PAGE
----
Waldlaw Blog

Thursday, April 14, 2011

A Monumental Week for Family Formation Law!

Here is a brief head's up about three major legal news items in the fields in which I practice law:

(1) ARKANSAS ADOPTION DECISION:  On April 7, 2011, the Arkansas Supreme Court struck down the state ban on fostering or adoption by cohabiting unmarried couples. To briefly recap: On November 4, 2008 -- the same date that Obama was elected President and Proposition 8 passed in California -- a ballot initiative was approved by a simple majority (57%) of Arkansas voters titled "An Act Providing That an Individual Who is Cohabiting Outside of a Valid Marriage May Not Adopt or Be a Foster Parent of a Child Less Than Eighteen Years Old."  Under the Act, an individual was prohibited from being an adoptive or foster parent if that individual was "cohabiting with a sexual partner outside of a marriage that is valid under the Arkansas Constitution and the laws of this state."  (Although the law applied equally to unmarried same-sex couples and unmarried different-sex couples, it clearly had a disparate impact on same-sex couples because they are unable to enter into "a marriage that is valid under the ... laws of [Arkansas].")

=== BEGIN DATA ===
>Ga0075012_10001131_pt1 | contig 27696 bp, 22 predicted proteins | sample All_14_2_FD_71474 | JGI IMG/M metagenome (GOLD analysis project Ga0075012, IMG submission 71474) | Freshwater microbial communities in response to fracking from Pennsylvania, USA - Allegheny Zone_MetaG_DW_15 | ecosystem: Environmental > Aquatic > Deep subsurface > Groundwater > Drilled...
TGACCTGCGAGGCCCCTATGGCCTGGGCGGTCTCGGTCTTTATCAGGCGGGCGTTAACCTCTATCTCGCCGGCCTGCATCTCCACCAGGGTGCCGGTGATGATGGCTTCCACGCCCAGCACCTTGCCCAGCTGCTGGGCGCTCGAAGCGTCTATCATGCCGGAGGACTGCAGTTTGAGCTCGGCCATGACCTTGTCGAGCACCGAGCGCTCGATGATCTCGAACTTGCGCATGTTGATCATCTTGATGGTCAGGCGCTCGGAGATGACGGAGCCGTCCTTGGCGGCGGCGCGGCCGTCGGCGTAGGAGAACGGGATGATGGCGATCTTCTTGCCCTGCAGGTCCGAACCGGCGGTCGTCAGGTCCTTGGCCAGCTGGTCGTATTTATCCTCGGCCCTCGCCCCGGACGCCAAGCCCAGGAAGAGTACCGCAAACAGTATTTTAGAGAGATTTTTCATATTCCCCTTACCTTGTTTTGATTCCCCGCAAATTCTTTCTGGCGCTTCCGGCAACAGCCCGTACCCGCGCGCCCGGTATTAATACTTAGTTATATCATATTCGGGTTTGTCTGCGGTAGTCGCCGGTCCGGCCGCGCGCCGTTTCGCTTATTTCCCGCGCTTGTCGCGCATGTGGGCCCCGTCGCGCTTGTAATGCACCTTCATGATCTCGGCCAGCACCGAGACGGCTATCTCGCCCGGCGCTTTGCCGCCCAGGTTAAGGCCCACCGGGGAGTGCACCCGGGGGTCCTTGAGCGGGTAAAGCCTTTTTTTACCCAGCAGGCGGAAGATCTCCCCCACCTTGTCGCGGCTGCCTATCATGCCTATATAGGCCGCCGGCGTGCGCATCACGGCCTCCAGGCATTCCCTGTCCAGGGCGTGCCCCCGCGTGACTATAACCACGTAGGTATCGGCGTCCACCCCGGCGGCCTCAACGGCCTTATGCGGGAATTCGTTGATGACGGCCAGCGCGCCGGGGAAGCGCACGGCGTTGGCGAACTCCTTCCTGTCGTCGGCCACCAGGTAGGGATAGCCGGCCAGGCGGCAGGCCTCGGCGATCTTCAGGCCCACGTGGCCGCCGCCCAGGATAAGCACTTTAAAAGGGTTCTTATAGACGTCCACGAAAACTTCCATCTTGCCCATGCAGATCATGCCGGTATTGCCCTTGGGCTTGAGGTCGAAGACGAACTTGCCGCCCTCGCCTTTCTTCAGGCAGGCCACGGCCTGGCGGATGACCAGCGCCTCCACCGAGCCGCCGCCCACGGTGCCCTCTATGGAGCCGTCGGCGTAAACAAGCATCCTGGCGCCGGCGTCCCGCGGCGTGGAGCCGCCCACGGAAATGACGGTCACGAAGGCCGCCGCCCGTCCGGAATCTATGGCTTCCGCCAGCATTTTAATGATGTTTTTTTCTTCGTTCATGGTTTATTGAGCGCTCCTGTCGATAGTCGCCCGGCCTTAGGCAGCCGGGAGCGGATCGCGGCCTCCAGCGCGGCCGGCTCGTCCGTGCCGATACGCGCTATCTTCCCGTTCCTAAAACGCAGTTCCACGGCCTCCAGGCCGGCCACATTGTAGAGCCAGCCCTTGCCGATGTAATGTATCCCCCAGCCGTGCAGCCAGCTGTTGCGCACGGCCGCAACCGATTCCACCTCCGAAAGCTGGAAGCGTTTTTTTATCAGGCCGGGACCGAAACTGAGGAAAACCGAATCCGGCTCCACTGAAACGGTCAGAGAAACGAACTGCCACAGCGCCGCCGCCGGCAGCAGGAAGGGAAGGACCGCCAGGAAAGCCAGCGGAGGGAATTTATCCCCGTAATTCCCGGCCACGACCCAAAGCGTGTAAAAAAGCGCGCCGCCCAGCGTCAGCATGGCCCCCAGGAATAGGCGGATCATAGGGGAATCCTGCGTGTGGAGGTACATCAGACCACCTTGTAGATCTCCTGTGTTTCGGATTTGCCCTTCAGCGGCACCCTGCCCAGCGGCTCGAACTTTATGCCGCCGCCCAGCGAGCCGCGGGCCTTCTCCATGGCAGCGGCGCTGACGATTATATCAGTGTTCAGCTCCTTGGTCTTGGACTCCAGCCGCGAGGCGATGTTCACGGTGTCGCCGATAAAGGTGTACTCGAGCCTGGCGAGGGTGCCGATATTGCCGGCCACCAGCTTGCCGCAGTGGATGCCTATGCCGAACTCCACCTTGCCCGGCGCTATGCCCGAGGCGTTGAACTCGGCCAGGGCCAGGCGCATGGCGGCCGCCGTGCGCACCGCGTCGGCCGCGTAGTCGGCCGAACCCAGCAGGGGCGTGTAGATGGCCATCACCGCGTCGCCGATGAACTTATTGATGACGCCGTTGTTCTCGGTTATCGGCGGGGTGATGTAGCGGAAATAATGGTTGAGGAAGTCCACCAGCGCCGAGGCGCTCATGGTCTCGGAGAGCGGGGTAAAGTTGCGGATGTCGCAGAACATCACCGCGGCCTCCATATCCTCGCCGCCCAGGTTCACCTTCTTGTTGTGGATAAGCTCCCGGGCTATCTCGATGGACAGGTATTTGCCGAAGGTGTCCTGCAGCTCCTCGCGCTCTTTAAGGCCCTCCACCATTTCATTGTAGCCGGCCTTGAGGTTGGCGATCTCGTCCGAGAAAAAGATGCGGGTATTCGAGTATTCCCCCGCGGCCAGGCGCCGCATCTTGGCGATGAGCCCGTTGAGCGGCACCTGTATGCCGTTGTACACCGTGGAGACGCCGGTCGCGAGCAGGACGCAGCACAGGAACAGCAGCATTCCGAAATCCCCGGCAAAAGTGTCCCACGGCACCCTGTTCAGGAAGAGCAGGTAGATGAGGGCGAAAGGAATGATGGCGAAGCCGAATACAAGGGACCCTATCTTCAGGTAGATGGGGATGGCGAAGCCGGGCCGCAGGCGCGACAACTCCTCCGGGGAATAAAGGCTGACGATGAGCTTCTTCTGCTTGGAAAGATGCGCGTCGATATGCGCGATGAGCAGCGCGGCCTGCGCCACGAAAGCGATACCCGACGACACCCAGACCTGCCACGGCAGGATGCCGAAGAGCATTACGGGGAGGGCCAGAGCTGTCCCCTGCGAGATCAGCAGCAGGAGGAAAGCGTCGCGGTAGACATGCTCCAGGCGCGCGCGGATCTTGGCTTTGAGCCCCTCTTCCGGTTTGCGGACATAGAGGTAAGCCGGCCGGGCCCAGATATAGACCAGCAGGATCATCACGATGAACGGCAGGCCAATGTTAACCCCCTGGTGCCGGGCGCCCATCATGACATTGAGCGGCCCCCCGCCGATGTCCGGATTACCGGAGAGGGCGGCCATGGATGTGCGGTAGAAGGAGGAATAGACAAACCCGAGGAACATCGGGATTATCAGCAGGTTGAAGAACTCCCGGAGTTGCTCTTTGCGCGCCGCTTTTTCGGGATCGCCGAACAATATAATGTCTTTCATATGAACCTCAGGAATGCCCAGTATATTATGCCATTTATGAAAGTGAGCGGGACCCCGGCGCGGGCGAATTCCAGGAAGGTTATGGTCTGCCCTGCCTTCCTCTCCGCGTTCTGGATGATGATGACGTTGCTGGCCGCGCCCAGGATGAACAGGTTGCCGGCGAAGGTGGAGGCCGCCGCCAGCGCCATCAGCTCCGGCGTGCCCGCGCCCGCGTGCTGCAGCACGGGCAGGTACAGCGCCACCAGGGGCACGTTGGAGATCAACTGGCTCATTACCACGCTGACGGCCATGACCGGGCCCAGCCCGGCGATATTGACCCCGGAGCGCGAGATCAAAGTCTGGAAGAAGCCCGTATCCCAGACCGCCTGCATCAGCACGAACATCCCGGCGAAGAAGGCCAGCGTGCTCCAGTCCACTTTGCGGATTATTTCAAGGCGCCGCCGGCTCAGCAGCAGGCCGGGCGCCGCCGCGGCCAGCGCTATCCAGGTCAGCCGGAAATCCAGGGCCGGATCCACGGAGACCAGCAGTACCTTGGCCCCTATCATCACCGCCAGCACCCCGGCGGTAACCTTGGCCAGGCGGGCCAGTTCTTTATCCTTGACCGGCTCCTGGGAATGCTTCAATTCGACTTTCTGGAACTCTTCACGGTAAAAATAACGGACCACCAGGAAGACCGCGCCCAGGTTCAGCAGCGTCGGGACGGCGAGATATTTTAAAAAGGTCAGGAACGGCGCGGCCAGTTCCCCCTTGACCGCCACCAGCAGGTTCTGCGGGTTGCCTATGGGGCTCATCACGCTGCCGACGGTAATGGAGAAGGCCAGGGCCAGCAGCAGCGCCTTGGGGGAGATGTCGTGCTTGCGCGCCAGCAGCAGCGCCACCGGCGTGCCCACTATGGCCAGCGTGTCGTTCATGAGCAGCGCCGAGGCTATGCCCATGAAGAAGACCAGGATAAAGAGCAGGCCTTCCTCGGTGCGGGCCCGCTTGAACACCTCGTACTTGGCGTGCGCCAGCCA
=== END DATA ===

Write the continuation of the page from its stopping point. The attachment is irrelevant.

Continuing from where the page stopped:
The Arkansas Supreme Court found that this Act unconstitutionally infringed on the fundamental right to privacy implicit in the Arkansas Constitution, because it required the government to inquire into the private, consensual, intimate sexual conduct of adults applying to be foster or adoptive parents, as a precondition to approving the placement of children in their home. The Court determined that individualized home studies -- required of all applicants to foster or adopt children -- were sufficient to address the needs of the state's children, and that a blanket policy prohibiting fostering or adoption by cohabiting adults was overbroad and impermissibly invaded Constitutionally-protected privacy rights. This is an important and well-written decision, which is well worth the read for anyone interested.

(2) LOUISIANA BIRTH CERTIFICATE/ADOPTION DECISION: Late Tuesday, April 12, the United States Court of Appeals for the Fifth Circuit, based in Louisiana, issued a shocking decision that the Full Faith and Credit Clause of the United States Constitution does not require states to issue new birth certificates for children born in their states but adopted elsewhere, if the out-of-state adoption is not of a type allowed under the birth state's laws.  (FYI, see this map for an explanation of which states are in which federal Circuit.)